Irish Round Towers are a striking and impressive Gaelic symbol, a real favourite on postcards. But just what were the round towers of Ireland used for? Why were they so tall and thin?
These tall thin towers are called or cloigthithe in Irish Gaelic (cloigtheach in singular) which means 'bell houses'. Interestingly, the irish word for clock(clog) is the same as the word for a bell. Why ? Because the monasteries formally measured the passing of time using bells.
While round towers were used for bell ringing, like other symbols of Ireland such as Sheela na Gigs, there is no united agreement on their full purpose.
The bell towers were built generally with four windows towards the top which allowed for bell ringing in each direction. Because the towers were built around the 10th Century, during a period of Viking attacks, most people believe that they were also used for protection. The only way to get up to the upper doors is with a ladder, so they could have been used to store valuables.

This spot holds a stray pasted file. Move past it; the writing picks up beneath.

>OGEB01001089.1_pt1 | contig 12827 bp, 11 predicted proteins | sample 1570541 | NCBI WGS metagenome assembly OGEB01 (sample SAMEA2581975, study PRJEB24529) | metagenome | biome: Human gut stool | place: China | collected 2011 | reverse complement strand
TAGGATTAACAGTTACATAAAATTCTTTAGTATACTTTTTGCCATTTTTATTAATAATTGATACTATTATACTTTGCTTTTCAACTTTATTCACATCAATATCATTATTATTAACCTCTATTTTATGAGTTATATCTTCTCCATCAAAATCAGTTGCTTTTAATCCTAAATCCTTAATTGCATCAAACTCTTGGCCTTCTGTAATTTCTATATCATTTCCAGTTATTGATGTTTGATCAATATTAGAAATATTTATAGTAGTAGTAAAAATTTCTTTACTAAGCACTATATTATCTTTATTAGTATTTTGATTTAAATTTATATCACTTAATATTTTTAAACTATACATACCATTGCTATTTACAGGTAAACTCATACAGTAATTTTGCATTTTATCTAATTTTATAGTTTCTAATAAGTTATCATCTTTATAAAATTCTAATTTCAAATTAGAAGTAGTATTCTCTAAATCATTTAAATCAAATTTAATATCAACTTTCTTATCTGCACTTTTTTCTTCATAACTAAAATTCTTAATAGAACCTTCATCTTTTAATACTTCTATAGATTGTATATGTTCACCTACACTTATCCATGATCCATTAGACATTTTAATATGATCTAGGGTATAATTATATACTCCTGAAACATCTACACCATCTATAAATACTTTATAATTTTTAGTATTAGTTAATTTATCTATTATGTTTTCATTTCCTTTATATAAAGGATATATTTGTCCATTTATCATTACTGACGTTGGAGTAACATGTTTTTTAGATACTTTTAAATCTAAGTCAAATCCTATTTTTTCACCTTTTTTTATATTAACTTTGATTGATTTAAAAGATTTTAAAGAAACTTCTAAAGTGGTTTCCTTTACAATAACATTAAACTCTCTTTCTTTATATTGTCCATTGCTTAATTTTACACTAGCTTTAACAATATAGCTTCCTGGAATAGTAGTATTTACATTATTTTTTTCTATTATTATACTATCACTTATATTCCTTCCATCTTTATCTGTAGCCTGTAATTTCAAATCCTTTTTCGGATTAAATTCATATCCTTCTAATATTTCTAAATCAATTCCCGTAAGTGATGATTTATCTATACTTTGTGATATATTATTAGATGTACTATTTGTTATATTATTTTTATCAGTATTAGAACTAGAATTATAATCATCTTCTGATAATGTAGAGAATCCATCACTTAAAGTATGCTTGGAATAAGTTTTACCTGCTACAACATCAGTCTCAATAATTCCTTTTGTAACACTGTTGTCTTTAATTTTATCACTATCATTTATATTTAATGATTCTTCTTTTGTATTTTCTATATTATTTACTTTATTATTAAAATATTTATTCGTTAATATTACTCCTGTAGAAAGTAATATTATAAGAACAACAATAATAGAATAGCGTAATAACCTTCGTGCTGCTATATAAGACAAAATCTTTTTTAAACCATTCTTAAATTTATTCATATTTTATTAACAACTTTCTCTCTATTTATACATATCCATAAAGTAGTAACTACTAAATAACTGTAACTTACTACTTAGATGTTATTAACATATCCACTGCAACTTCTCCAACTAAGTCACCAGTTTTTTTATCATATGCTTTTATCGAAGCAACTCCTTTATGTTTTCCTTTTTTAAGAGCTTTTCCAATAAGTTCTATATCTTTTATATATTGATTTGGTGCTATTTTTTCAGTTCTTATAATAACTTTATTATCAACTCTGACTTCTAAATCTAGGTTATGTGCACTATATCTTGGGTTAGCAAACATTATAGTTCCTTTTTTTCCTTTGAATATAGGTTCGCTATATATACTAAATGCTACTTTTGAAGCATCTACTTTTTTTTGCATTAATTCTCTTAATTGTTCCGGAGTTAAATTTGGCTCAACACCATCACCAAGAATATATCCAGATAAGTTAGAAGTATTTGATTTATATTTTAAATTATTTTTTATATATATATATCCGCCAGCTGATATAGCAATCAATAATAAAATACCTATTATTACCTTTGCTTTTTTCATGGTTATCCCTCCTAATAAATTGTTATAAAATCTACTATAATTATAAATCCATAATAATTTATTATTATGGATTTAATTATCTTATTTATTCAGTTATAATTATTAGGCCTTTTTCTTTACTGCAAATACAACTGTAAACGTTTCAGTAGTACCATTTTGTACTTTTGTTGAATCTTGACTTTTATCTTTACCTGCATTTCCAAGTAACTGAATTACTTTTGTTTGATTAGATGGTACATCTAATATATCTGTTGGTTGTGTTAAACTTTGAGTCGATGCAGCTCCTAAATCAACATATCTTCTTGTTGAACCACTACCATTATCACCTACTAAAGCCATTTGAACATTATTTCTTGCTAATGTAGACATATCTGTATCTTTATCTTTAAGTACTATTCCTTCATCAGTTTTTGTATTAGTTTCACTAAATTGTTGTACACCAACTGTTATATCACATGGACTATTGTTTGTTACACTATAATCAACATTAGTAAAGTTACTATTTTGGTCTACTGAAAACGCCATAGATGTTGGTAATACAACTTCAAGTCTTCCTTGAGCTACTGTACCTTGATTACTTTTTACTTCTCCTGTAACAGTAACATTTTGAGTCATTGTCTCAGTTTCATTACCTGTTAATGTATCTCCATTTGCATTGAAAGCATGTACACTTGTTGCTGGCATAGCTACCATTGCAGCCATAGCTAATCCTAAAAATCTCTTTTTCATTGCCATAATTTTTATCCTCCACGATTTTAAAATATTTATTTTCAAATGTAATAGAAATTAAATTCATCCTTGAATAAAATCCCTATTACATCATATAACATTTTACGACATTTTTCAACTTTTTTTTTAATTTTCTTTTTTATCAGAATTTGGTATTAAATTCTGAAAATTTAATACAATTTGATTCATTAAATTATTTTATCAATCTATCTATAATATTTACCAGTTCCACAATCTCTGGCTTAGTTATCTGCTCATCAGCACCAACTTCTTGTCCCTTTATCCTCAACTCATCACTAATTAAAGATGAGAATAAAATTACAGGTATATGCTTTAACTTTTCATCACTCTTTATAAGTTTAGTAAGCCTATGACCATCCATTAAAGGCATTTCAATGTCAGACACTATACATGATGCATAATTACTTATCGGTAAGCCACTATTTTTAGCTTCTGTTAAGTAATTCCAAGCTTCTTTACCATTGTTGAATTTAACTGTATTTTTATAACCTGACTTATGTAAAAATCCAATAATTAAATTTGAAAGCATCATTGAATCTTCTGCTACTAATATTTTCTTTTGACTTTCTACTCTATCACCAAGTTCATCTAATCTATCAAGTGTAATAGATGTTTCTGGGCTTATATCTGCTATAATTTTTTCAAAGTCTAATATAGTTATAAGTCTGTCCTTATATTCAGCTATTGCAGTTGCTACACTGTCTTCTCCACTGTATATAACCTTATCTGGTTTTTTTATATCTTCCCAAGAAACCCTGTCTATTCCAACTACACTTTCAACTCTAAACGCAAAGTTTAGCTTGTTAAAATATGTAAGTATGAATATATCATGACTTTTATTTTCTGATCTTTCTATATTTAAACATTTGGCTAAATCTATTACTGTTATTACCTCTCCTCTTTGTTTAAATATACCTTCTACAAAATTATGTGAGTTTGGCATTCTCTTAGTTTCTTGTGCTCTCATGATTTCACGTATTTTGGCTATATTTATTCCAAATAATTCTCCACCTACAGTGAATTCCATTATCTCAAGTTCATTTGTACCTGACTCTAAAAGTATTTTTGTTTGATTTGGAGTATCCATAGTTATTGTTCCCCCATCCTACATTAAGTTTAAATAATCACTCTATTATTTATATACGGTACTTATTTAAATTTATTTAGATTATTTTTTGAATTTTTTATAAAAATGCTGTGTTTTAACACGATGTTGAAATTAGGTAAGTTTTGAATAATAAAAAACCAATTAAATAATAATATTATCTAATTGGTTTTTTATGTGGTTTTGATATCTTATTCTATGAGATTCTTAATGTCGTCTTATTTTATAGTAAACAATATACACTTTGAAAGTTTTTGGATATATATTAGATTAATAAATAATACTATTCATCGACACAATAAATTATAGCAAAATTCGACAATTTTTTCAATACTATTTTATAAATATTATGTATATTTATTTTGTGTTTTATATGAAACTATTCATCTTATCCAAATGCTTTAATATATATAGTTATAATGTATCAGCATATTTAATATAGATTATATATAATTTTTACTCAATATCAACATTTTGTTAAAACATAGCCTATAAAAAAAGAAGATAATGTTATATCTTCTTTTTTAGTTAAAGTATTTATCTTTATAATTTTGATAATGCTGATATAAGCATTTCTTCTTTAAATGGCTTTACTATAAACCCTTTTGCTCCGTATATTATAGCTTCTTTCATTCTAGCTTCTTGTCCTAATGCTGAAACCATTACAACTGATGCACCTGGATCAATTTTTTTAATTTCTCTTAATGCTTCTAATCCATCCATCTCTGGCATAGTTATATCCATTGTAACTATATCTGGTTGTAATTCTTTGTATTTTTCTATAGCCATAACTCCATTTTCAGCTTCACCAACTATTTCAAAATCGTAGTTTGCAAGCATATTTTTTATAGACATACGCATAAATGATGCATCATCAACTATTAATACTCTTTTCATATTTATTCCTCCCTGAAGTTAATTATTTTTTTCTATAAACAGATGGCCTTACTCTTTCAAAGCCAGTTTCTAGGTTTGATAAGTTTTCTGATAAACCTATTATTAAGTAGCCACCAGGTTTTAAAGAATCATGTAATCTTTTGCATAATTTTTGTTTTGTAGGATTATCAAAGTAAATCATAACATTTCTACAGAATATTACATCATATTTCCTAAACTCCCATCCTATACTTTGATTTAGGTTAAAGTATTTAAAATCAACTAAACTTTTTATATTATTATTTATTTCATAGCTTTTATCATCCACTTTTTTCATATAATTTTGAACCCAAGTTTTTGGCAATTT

However, round towers are between 21-38m (70-120 feet) in height, probably higher than would be needed to keep the Vikings out. Not only that, by the 10th century the number of Viking attacks would have been falling.
The explanation may be simpler. round towers were built besides monasteries or churches, so they may be just a way of saying to people and travellers in the area 'Here we are', a landmark as it were.
Along with high crosses, the round towers of Ireland are the most distinctive architectural feature or Irish monasteries. There are a couple of round towers also in Scotland which were probably built to imitate what was happening in Ireland.
During the 19th century and the growth of the Gaelic Revival movement, nationalists adopted the Irish round tower as a symbol of our Gaelic heritage.
Irish round towers are a favourite Irish or Gaelic Symbol. There are many others. Check out the following pages.
The Legend of the Irish Shamrock
The sexually provocative Sheela na Gig